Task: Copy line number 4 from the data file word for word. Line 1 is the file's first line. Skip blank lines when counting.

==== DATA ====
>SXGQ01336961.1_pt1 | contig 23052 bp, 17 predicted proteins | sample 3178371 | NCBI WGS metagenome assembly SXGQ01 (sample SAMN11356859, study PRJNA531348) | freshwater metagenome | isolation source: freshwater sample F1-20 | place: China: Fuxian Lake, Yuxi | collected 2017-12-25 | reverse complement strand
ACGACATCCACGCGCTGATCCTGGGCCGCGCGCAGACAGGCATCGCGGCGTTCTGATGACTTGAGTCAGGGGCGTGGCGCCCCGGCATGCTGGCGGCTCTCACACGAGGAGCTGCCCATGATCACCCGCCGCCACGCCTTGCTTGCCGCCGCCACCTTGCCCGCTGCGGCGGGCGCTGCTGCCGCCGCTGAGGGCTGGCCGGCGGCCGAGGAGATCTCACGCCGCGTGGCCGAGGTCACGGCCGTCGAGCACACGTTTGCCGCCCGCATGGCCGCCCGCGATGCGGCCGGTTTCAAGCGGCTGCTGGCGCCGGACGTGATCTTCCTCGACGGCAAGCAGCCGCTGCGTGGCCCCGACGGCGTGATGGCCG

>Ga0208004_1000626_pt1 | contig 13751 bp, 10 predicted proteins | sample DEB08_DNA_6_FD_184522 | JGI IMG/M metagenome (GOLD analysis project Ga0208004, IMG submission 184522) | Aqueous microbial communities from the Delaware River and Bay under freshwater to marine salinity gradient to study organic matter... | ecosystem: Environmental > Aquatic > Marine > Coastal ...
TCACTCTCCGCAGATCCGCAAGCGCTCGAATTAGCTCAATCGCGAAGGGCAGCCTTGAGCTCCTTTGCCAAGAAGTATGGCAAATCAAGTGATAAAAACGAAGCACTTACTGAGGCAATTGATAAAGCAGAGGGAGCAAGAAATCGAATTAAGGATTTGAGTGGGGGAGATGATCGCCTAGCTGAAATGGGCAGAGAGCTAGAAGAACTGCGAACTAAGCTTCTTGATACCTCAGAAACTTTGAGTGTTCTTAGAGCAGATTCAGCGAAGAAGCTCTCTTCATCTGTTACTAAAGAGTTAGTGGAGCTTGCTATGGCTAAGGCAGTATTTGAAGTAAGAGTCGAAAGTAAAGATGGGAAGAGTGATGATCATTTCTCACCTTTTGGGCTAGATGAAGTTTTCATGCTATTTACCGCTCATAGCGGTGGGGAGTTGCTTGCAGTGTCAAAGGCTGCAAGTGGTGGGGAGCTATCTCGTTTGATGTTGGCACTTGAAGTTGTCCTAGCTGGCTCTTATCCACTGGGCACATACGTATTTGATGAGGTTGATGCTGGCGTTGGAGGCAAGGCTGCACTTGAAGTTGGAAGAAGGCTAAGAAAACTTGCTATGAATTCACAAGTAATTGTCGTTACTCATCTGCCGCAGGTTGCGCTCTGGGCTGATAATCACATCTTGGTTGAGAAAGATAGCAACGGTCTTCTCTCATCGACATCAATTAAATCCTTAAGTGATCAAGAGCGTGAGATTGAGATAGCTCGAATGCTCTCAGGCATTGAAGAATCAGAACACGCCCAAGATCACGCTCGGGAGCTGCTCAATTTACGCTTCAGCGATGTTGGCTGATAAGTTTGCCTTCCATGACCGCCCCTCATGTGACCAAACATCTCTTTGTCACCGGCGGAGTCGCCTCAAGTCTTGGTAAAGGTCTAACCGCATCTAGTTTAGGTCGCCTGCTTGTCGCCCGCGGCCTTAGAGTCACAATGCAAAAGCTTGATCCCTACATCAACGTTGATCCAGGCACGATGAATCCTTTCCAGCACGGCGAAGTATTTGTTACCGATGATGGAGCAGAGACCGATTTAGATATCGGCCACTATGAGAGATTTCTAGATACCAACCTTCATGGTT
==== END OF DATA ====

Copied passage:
TCACTCTCCGCAGATCCGCAAGCGCTCGAATTAGCTCAATCGCGAAGGGCAGCCTTGAGCTCCTTTGCCAAGAAGTATGGCAAATCAAGTGATAAAAACGAAGCACTTACTGAGGCAATTGATAAAGCAGAGGGAGCAAGAAATCGAATTAAGGATTTGAGTGGGGGAGATGATCGCCTAGCTGAAATGGGCAGAGAGCTAGAAGAACTGCGAACTAAGCTTCTTGATACCTCAGAAACTTTGAGTGTTCTTAGAGCAGATTCAGCGAAGAAGCTCTCTTCATCTGTTACTAAAGAGTTAGTGGAGCTTGCTATGGCTAAGGCAGTATTTGAAGTAAGAGTCGAAAGTAAAGATGGGAAGAGTGATGATCATTTCTCACCTTTTGGGCTAGATGAAGTTTTCATGCTATTTACCGCTCATAGCGGTGGGGAGTTGCTTGCAGTGTCAAAGGCTGCAAGTGGTGGGGAGCTATCTCGTTTGATGTTGGCACTTGAAGTTGTCCTAGCTGGCTCTTATCCACTGGGCACATACGTATTTGATGAGGTTGATGCTGGCGTTGGAGGCAAGGCTGCACTTGAAGTTGGAAGAAGGCTAAGAAAACTTGCTATGAATTCACAAGTAATTGTCGTTACTCATCTGCCGCAGGTTGCGCTCTGGGCTGATAATCACATCTTGGTTGAGAAAGATAGCAACGGTCTTCTCTCATCGACATCAATTAAATCCTTAAGTGATCAAGAGCGTGAGATTGAGATAGCTCGAATGCTCTCAGGCATTGAAGAATCAGAACACGCCCAAGATCACGCTCGGGAGCTGCTCAATTTACGCTTCAGCGATGTTGGCTGATAAGTTTGCCTTCCATGACCGCCCCTCATGTGACCAAACATCTCTTTGTCACCGGCGGAGTCGCCTCAAGTCTTGGTAAAGGTCTAACCGCATCTAGTTTAGGTCGCCTGCTTGTCGCCCGCGGCCTTAGAGTCACAATGCAAAAGCTTGATCCCTACATCAACGTTGATCCAGGCACGATGAATCCTTTCCAGCACGGCGAAGTATTTGTTACCGATGATGGAGCAGAGACCGATTTAGATATCGGCCACTATGAGAGATTTCTAGATACCAACCTTCATGGTT